USC: Irish Rise to Defeat Trojans

Author: David Korzeniowski

Rebekah Mehuys

The stars were aligning. The No. 3 Notre Dame Fighting Irish stood at 11-0 and one win away from their first berth in the College Football Playoff. Just like in 2012, the Irish had to finish the regular season in the Los Angeles Coliseum against their rival, the 5-7 USC Trojans.

“It’s just like any other week,” head coach Brian Kelly said to ESPN’s Maria Taylor before the game. In many ways, though, it wasn’t.

The matchup was the 90th between the two storied programs, with the Irish leading the all-time series 45-37-5 (includes two vacated Notre Dame wins). Notre Dame had also won the most recent game against USC with a resounding 49-14 victory against the then-No. 11 Trojans.

Just two days after Thanksgiving, Notre Dame looked to start a winning streak against its biggest rival and win at the Coliseum for the first time in six years.

On paper, the Irish seemed to have every advantage. With a stout defense and steady offense, Notre Dame entered the game as 14-point favorites, fresh off a 36-3 pummeling of No. 12 Syracuse at Yankee Stadium.

The Trojans threw everything they had at the Irish. USC started with the ball, and freshman quarterback JT Daniels started throwing. The Trojans’ first seven plays from scrimmage were all pass plays, and six were completions. Freshman wide receiver Amon-Ra St. Brown, younger brother of former Notre Dame receiver Equanimeous St. Brown, caught four passes for 45 yards on the first drive. On first-and-10 from at the 14-yard line, sophomore running back Vavae Malepeai bolted to the end zone on his first carry of the game.

Notre Dame had overcome deficits before, most notably against Pittsburgh, but this game felt different. With the stakes so high and playing on the road against a rival, the Irish had to dig deep.

It didn’t happen immediately. Following two first downs, Notre Dame was forced to punt on its first drive of the game after taking less than two minutes off the clock.

The Trojans picked up right where they left off with their pass-heavy offense. Daniels continued to get the ball out quickly, hitting his receivers on short routes.

“They had all of those free-access throws,” Kelly said. “They had a number of short-yardage situations where they could control the flow of the game.”

Daniels was 7 for 7 on drive number two. On first-and-10 at the Notre Dame 43-yard line, Daniels found receiver Michael Pittman Jr. for a 10- yard completion. As Pittman headed upfield, junior cornerback Troy Pride Jr. forced and recovered a fumble, his third forced turnover of the year.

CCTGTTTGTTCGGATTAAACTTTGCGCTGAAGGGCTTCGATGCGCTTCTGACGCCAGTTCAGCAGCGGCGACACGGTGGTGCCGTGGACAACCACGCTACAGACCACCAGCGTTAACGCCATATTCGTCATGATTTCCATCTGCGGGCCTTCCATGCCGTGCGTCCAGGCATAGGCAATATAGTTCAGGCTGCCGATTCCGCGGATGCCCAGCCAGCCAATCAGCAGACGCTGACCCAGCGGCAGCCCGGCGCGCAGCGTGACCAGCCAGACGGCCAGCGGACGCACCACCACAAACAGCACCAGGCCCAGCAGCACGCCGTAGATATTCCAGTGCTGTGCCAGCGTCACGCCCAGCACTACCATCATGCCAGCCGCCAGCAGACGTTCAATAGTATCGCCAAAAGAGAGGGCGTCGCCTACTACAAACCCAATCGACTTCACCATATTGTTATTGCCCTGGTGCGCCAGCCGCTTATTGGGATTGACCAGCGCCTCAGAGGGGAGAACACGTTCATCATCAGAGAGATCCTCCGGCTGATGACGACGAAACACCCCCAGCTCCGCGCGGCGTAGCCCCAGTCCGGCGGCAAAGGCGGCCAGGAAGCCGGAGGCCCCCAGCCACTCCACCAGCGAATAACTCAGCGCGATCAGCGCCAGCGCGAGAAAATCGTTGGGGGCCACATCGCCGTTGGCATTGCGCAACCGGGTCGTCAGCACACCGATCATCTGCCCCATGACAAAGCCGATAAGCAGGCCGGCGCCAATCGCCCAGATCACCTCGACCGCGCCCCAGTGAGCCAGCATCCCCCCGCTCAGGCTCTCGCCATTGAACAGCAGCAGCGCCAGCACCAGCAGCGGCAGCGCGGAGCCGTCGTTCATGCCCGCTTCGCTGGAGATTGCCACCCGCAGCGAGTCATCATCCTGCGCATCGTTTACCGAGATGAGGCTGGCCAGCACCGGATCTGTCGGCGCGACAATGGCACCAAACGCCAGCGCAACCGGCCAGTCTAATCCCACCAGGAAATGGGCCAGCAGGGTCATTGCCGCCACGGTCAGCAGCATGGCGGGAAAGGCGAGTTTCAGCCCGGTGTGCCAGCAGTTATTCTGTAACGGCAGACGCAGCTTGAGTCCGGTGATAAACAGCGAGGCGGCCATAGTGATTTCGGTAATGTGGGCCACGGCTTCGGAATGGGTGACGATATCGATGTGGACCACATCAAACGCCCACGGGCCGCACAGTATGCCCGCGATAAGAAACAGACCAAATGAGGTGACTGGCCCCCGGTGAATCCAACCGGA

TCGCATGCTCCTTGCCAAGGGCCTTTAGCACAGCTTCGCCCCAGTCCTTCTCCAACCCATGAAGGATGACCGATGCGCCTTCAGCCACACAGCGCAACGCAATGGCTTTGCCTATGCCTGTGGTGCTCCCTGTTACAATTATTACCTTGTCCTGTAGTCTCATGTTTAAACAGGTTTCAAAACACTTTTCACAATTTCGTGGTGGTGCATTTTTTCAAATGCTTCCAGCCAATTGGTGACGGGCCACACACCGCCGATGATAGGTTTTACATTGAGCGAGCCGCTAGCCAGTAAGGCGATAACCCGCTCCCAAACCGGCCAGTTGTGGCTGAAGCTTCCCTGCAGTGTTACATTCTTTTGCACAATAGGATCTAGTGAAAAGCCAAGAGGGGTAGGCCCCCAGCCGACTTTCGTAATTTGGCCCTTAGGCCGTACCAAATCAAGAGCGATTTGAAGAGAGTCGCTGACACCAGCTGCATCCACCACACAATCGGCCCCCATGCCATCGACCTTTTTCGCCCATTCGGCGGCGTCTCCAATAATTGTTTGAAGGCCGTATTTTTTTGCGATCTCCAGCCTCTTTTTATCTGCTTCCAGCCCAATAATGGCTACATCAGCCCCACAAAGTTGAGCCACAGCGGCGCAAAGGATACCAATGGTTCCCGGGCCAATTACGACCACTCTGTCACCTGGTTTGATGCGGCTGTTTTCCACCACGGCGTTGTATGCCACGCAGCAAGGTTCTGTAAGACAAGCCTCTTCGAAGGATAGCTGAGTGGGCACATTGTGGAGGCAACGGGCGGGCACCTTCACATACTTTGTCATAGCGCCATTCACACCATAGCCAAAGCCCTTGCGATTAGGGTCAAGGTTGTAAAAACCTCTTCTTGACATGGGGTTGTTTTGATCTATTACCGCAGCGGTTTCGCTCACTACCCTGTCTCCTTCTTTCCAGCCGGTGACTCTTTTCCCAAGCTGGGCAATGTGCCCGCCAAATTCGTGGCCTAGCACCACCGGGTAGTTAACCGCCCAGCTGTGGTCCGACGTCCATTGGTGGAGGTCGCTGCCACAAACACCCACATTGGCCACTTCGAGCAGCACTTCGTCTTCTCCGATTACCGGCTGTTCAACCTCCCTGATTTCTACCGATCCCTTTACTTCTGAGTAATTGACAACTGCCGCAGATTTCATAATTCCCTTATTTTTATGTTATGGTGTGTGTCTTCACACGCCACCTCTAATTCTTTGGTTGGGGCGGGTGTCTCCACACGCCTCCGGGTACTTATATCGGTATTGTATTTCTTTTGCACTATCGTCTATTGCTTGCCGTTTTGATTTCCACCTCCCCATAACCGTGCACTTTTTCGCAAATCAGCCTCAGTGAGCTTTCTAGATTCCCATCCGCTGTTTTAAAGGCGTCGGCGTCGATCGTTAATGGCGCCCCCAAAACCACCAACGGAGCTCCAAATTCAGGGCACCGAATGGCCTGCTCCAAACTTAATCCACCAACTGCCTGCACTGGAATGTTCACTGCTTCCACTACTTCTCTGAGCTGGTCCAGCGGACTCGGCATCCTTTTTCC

The Irish failed to capitalize, though, and punted to USC once again. The play-calling mirrored the last two drives: lots of quick passes and occasional running plays. Running back Aca’Cedric Ware came up with the play of the drive with a two-yard run on fourth-and-1. A few plays later, kicker Michael Brown drilled a 30-yard field goal.

The Trojans led 10-0, the Irish’s largest deficit all season.

Following its second scoring drive, USC was dominating in virtually every statistical category. The Trojans had over 200 yards of total offense to the Irish’s 27. While Notre Dame had the ball for just 3:34, USC had 14:35 in time of possession.The Irish needed to wake up. Slowly, they did.

Senior receiver Chris Finke had an 18-yard completion on third-and-10. Two plays later, facing third-and-11, junior quarterback Ian Book high- stepped his way to the sideline and lowered his shoulder for a massive first down at USC’s 36-yard line.

Then it was Finke again, and again.

The senior slot receiver caught another third-down pass to set up first- and-10 at the 25-yard line. Two plays later, Finke hauled in a 24-yard pass from Book and somehow twisted inside of the pylon for his second touchdown of the year.

We just really regrouped, and everyone just did their own job,” Book said. “That’s what we needed to do.”

Just as the tide seemed to be turning, USC put together another impressive drive. Daniels marched into Notre Dame territory and seemed poised to add at least three more points before halftime.

Junior safety Alohi Gilman had other ideas. After collecting two interceptions and the game ball against Syracuse, Gilman poked the ball out of the hands of St. Brown after a 14-yard reception. Notre Dame recovered and entered the locker room down 10-7.

After both teams exchanged punts, senior running back Dexter Williams tallied the game’s first big play. He busted a 52-yard touchdown run, his 13th of the season, to give Notre Dame a 14-10 lead.

The Irish secondary also adjusted after halftime. Daniels and the USC offense could not complete as many short passes in the third quarter, their longest drive just 40 yards.

“We got the game back in our hands in the second half,” Kelly said. “Defensively, we turned the tide and the flow of the game.”

Senior kicker Justin Yoon nailed a field goal to put the Irish up 17-10, but Notre Dame was still looking for the nail in the coffin.

With just over five minutes left in the game, the Irish faced third- and-12 on their own 28-yard line. Once again, Book picked up a big first down with his legs. Two plays later, USC blitzed on third-and-5, and Book was ready. He threw a short pass to junior running back Tony Jones Jr. who had nothing but green grass ahead of him, and Jones entered the end zone untouched. Notre Dame led 24-10.

As Trojans fans headed for the exits, the Notre Dame contingent in Southern California began to celebrate. Despite a USC garbage-time touchdown, the result was clear: Notre Dame was going to the College Football Playoff.

The alma mater played, and the coaches, players and fans were beaming with excitement. Graduate student linebacker Drue Tranquill took a knee at midfield, slowly rose and lifted his arms in the air, victorious.

Notre Dame. Undefeated.